Florida and Michigan Reconsidering Their Stance – Updated

After witnessing what is now a historic Democratic primary battle, Florida and Michigan officials are reconsidering the option of a ‘do-over.’ Hillary Clinton’s campaign, once against this notion now seems amenable to the idea, and as the race continues to draw millions and draw tight divisions over delegates, such a change could make a significant impact.

The governors of both states, along with top officials in Hillary Rodham Clinton’s campaign, are now saying they would consider holding a sort of do-over contest by June. That’s a change from their previous insistence that the primaries their states held in January should determine how the states’ delegates are allocated.

Clinton won both contests, but the results were meaningless because the elections violated national party rules. Neither Clinton nor her rival Barack Obama campaigned in either state, and Obama’s name wasn’t even on the Michigan ballot.

The Democratic National Committee stripped both states of all their delegates for holding the primaries too early, and all Democratic candidates agreed not to campaign in either state.

Florida and Michigan moved up their dates to protest the party’s decision to allow Iowa and New Hampshire to go first, followed by South Carolina and Nevada, giving them a disproportionate influence on the presidential selection process.

But no one predicted the race would still be very close this late in the year.

The Obama campaign has tacitly responded in approval of re-polling in Florida and Michigan. If this happens, the two primaries would hold potential to repaint the landscape of pledged delegate counts.

Update by Nate @ 9pm ET

Here’s a video report on it from the Associated Press:

Some more has come out today from DNC Chairman Howard Dean. Apparently Florida and Ohio will have two choices, story from TheAtlantic.com:

Howard Dean will not bend the party rules to grandfather in the disputed delegates from Michigan and Florida, the Democratic party chairman said in a statement today.

Instead, he put the state parties on notice: either they can wait and allow the credentials committee to decide whether to seat their delegates, or submit to a re-vote sanctioned under DNC rules. “We look forward to receiving their proposals should they decide to submit new delegate selection plans and will review those plans at that time,” he said in the statement.

More on this story and specifically how the DNC would allow a re-vote from, here’s part of the full statement from Howard Dean laying out exactly how it might take place:

“We’re glad to hear that the Governors of Michigan and Florida are willing to lend their weight to help resolve this issue. As we’ve said all along, we strongly encourage the Michigan and Florida state parties to follow the rules, so today’s public overtures are good news. The rules, which were agreed to by the full DNC including representatives from Florida and Michigan over 18 months ago, allow for two options. First, either state can choose to resubmit a plan and run a party process to select delegates to the convention; second, they can wait until this summer and appeal to the Convention Credentials Committee, which determines and resolves any outstanding questions about the seating of delegates.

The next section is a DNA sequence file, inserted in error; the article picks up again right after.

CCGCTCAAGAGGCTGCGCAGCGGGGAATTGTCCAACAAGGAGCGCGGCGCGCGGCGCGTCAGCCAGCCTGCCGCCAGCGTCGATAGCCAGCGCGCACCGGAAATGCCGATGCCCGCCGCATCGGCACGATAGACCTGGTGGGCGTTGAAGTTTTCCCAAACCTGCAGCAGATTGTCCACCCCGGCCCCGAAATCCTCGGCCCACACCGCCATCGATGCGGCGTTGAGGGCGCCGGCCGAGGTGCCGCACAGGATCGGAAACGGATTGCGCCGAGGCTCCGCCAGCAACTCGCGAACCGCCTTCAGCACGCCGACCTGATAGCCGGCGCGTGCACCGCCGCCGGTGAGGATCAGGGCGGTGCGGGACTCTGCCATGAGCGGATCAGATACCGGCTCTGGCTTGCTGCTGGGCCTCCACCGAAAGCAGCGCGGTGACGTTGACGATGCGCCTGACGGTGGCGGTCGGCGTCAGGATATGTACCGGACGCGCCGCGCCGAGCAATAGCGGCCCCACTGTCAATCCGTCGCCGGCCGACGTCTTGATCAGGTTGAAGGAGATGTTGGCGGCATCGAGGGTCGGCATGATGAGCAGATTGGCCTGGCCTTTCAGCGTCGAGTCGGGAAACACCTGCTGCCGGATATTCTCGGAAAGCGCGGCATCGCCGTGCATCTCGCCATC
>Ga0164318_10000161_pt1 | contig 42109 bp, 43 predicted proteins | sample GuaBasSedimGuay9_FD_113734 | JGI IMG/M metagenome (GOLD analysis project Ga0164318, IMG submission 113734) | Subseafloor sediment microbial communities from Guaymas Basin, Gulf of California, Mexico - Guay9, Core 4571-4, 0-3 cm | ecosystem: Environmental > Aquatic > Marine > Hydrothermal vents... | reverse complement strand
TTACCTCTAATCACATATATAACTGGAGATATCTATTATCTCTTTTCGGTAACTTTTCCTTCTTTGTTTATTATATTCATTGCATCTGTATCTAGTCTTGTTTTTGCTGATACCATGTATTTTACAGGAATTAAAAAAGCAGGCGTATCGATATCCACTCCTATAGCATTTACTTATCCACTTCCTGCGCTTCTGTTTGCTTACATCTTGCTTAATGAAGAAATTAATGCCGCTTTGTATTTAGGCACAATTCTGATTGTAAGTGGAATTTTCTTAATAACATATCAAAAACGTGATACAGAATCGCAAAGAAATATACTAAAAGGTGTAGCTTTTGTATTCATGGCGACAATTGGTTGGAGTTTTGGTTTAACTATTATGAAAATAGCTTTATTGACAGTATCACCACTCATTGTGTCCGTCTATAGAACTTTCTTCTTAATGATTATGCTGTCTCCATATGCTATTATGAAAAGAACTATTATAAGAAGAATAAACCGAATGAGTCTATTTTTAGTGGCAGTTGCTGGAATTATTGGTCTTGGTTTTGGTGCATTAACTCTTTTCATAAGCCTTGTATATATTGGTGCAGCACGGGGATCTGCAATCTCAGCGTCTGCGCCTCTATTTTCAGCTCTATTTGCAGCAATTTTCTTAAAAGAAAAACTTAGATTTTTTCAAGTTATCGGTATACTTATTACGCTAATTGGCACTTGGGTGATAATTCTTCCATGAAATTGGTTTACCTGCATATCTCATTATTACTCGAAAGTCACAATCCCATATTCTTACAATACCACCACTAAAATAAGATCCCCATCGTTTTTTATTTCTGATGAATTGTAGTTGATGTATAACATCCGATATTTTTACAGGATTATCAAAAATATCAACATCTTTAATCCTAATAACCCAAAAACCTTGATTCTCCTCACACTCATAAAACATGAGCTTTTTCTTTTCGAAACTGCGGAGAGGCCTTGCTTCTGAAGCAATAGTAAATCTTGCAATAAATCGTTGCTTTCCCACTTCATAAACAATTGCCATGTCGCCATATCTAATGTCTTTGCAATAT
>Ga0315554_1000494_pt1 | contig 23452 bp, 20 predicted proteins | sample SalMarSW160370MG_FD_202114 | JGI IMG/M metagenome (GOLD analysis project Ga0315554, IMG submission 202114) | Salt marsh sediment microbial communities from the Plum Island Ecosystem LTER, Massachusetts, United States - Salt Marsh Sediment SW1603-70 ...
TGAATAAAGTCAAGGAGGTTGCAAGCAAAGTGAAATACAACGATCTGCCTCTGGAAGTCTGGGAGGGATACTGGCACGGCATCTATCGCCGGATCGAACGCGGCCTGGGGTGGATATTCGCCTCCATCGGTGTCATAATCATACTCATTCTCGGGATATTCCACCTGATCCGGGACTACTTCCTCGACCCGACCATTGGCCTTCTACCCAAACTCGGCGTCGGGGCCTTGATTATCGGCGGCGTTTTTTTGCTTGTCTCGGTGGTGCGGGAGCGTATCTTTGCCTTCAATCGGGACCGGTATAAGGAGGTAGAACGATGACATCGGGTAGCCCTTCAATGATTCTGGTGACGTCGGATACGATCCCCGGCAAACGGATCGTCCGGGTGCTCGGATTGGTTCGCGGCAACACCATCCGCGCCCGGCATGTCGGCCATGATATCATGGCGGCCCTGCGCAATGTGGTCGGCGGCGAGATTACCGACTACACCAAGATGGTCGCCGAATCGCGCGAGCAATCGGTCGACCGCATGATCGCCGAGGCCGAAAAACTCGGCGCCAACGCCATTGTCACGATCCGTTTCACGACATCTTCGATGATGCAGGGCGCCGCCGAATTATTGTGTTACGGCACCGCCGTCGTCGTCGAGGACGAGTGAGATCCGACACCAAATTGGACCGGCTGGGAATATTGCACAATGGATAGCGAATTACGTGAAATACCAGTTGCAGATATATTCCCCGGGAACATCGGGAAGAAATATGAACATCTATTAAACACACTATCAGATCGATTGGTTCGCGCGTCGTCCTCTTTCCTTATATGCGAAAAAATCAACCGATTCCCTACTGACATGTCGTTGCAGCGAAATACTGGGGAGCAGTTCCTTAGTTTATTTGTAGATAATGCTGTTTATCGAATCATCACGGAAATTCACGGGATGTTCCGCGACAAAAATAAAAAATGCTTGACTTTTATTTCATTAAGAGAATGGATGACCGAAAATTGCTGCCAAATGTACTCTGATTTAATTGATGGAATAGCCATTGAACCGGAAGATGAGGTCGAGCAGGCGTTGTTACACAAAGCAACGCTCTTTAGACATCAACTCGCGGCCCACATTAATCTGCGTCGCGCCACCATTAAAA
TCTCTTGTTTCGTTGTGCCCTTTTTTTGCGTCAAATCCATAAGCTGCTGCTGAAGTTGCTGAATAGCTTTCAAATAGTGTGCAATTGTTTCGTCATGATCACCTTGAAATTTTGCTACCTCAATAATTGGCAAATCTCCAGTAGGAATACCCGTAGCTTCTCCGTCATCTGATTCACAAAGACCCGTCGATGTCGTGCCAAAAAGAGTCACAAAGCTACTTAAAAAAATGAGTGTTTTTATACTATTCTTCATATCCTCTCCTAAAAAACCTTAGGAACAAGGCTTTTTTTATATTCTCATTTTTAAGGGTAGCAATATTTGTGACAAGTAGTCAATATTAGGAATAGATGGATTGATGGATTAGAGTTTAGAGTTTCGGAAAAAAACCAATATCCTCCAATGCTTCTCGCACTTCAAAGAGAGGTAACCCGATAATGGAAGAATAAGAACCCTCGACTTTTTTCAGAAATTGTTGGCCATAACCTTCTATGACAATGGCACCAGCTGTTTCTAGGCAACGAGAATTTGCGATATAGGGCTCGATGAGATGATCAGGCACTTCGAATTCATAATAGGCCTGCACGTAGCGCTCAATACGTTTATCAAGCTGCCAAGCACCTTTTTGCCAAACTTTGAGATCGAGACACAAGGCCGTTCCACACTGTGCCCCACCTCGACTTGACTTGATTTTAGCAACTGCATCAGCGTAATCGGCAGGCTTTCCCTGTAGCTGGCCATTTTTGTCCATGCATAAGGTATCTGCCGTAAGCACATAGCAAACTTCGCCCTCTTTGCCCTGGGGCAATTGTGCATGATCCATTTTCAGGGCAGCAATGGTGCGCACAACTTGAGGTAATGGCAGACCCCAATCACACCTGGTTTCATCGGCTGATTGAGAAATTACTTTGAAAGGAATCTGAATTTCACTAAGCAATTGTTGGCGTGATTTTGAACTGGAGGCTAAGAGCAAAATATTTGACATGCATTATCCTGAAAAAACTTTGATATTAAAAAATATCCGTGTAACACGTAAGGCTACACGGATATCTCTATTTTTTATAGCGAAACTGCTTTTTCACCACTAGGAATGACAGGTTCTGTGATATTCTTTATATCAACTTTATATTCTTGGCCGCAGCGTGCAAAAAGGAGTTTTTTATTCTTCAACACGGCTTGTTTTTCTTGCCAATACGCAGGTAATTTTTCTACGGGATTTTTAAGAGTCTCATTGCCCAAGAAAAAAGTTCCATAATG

I’m betting Florida and Ohio will be submitting new proposals fairly soon. If not, I can’t possibly see how the DNC would seat the delegates considering the primaries that did happen were a complete sham.

  • Karl Mohr

    Nothing says democracy like try try again until you get the desired result.

  • Jeff

    I think it would be ideal if Florida and Michigan did new Primaries on the same day within a week or two of Pennsylvania voting so that after those three primaries it should be clear who the Democratic nominee will be so this contest can be wrapped up.

    Hopefully Florida and Michigan have new primaries and not caucauses and that all of the delegates from those states will be in play.

  • Stalin


    Unless Michigan and Florida vote heavily for Obama, which is very unlikely, this thing is far from over. My gut tells me that this will be a fight to the convention with a lot of lawyers making some decent coin along the way.

  • Tahler Thacker


  • RD

    If the DNC is willing to negotiate with Florida and Michigan now, why couldn’t they negotiate then?

    The only ones “punished” were the people of these two states at the mercy of a system that treated them like they didn’t matter.

    Since Hillary has the most to gain from this convenient last-minute legal wrangling, the path is clear. Florida and Michigan: if you vote again, cast a clear anti-Hillary vote.

  • The Angry American

    Leave it to the Democrats to take yet another election to the lawyers….Nate you refer to Ohio twice in the story, it’s Michigan…..ease off on the kool-aide pal I think the sugar rush got to ya 😛

    I wonder if the bombing in NYC will have an impact on McCain’s push for the presidency come November….guess we’ll have wait to see how the investigation turns out.

  • Stalin


    Any type of terrorist attacks, whether they are domestic or international will play to McCain’s strengths. Unfortunatly, no matter who the president is, there will be a lot of phone calls to answer at 3AM.

  • Calista


    I think you’re right. And I do believe Hillary is ready to take the 3AM phone call and is ready to be commander-in-chief on day one. That’s why nearly 30 general and flag officers have endorsed Hillary Clinton to be the Nation’s next President.

  • Stalin


    I am by no means a strong McCain supporter, but when it comes to national defense, Hillary better pick another topic when/if she debates McCain. I would be interested in how many generals and flag officers have endorsed McCain.